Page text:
Cumby Independent School District history teacher Ryan Petty this summer had the opportunity to not only pursue his passion for American history, but meet authors whose books he’d read in college and from whom he received information and tips that will translate to the classroom.
Petty, who has taught a subject he loves in his hometown for the last 17 years, was selected to attend Humanities Texas’ prestigious professional development institute June 25-28 at Southern Methodist University.
Humanities Texas, the state affiliate of the National Endowment for the Humanities, whose goal is “to advance education through programs that improve the quality of classroom teaching, support libraries and museums and create opportunities for lifelong learning for all Texans,” offers workshops for social studies and English language arts teachers throughout the year. This summer the group hosted five four-day institutes.
Petty was accepted for the summer program, cosponsored by SMU and made possible with support from the State of Texas and the National Endowment for the Humanities.
“Texas Humanities pays for the whole thing — lunch, stipends to go over there. It’s a great program,” Petty said. “I was about the only one from Northeast Texas there. There were a lot from Dallas schools and San Antonio and Austin. I don’t think a lot of history teachers in the area know about it, or they would probably see about going. There’s a lot of good information.”
“Humanities Texas was pleased to cosponsor the Dallas institute,” said Executive Director Michael L. Gillette. “Giving talented teachers the opportunity to interact with their peers and leading scholars will enable them to engage students with exciting new resources and perspectives on our nation’s history.”
In all, nearly 250 Texas teachers participated in the five summer institutes held by Humanities Texas in June 2018. Faculty members included Pulitzer Prize-winning historians David M. Oshinsky from New York University, David Kennedy from Stanford and Alan Taylor from the University of Virginia; National Book Award finalist John Phillip Santos, The University of Texas at San Antonio; and many other scholars from universities across the nation, according to Marissa Kessenich, Humanities Texas communications officer.
The topic of the three-day institute was “The Gilded Age,” which spanned roughly from 1875 to 1905, the period of time immediately following the Civil War.
The institute was part of the “Democracy and the Informed Citizen” initiative, administered by the Federation of State Humanities Councils. The initiative seeks to deepen the public’s knowledge and appreciation of the vital connections between democracy, the humanities, journalism and an informed citizenry, according to a press release from Humanities Texas.
Petty said his personal interest in history started in high school with the study of the Civil War. At Cumby ISD, he teaches eighth grade history, which covers half of American history, including the Civil War; world history and geography (depending on enrollment and demand); United States history; and dual credit history through Paris Junior College, which includes Cumby students in the class and working with Campbell students via computer. He has also been a Civil War re-enactor for a couple of decades and even dresses in period attire when teaching his eighth graders about the Civil War.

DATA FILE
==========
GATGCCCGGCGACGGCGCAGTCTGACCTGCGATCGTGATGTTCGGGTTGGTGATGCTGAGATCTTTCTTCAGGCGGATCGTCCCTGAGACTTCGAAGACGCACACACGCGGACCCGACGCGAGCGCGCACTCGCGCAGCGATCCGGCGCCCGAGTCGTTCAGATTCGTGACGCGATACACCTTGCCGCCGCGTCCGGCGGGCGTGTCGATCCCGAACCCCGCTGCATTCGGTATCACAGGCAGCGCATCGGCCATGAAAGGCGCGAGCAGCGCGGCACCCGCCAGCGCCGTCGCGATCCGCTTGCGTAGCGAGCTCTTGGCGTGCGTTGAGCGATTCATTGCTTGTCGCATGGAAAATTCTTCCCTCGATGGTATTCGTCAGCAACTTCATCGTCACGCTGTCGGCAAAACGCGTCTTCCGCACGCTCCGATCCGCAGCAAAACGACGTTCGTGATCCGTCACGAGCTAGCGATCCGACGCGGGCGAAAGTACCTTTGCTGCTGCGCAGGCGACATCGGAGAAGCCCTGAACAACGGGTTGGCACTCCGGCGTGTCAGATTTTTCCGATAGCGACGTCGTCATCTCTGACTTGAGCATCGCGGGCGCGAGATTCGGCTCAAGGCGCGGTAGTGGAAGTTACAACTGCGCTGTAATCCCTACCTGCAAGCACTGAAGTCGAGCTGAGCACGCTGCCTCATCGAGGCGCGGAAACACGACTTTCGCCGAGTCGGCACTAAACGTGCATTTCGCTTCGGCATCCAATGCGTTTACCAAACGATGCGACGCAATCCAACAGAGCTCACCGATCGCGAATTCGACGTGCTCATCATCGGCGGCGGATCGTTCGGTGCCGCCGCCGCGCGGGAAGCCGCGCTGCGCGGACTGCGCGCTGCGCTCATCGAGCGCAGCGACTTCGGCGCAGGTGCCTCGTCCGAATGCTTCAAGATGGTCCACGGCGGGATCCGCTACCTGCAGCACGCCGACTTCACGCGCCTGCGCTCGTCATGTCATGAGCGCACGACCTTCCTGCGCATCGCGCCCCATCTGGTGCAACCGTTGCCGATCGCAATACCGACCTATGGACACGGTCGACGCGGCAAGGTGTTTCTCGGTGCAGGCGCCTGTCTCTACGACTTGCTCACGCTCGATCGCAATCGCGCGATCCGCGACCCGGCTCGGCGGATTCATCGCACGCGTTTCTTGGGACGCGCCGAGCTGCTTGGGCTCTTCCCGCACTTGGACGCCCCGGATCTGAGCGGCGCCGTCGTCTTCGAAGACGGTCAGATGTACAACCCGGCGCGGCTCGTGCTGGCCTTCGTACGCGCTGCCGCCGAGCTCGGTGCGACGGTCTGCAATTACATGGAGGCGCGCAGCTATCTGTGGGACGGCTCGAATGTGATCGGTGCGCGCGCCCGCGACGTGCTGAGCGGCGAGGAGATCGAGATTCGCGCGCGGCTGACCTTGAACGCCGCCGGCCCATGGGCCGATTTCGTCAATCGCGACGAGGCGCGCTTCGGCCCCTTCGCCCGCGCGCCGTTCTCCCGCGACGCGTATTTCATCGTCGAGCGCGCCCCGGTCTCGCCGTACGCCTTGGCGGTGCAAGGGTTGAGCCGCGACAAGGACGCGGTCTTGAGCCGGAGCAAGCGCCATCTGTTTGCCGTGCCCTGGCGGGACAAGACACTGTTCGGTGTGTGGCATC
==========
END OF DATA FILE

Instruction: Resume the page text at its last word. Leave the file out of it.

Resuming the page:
Being able to attend a development program about the American Gilded Age was not only personally rewarding, but also professionally beneficial.
“I was given a large amount of resources and access to university professors who are experts in their field,” stated Petty. “All of that information will be used in my classroom to show the influence of the time period on labor rights, women’s rights and minority rights.”
The institute focused on the legacy of Reconstruction; presidential politics; capitalism and the rise of big business; Native Americans and U.S. Indian policy; immigration and the immigrant experience; the labor movement; industrialization; the emergence of Jim Crow; scientific, technological and medical innovation during the Gilded Age; populism and the agricultural revolution; art and literature of the era; women in public life; American imperialism and significant Supreme Court decisions during the Gilded Age.
“It was interesting to get to see their thoughts and interpretations, things they are doing. They discussed how it can be used in the classroom. They used primary sources and documents,” Petty said of the lecturers’ presentations. “We only have three to four weeks in class we can cover the Gilded Age. They introduced articles that I can use in class for more interaction with the students.”
Petty said he had read books by three of the presenters in college but had never had an opportunity to meet them before.
“They sat down with us for 30 minutes for discussion in small groups and answered questions,” the Cumby teacher said.
He particularly enjoyed the sessions about minority groups, learning what the Native Americans went through during that time, discussions about the way African Americans gained rights following the Civil War then lost them almost immediately. He said use of primary sources, different people’s writings, really helped show what it was like for different individuals and groups, what they were going through during the Gilded Age.
Petty said overall he really enjoyed the experience, the new material he can share with his students, different perspectives, and being able to talk and share ideas and teaching strategies with not only the professors, but also history teachers from across the state.
For more information about Humanities Texas, visit www.humanitiestexas.org.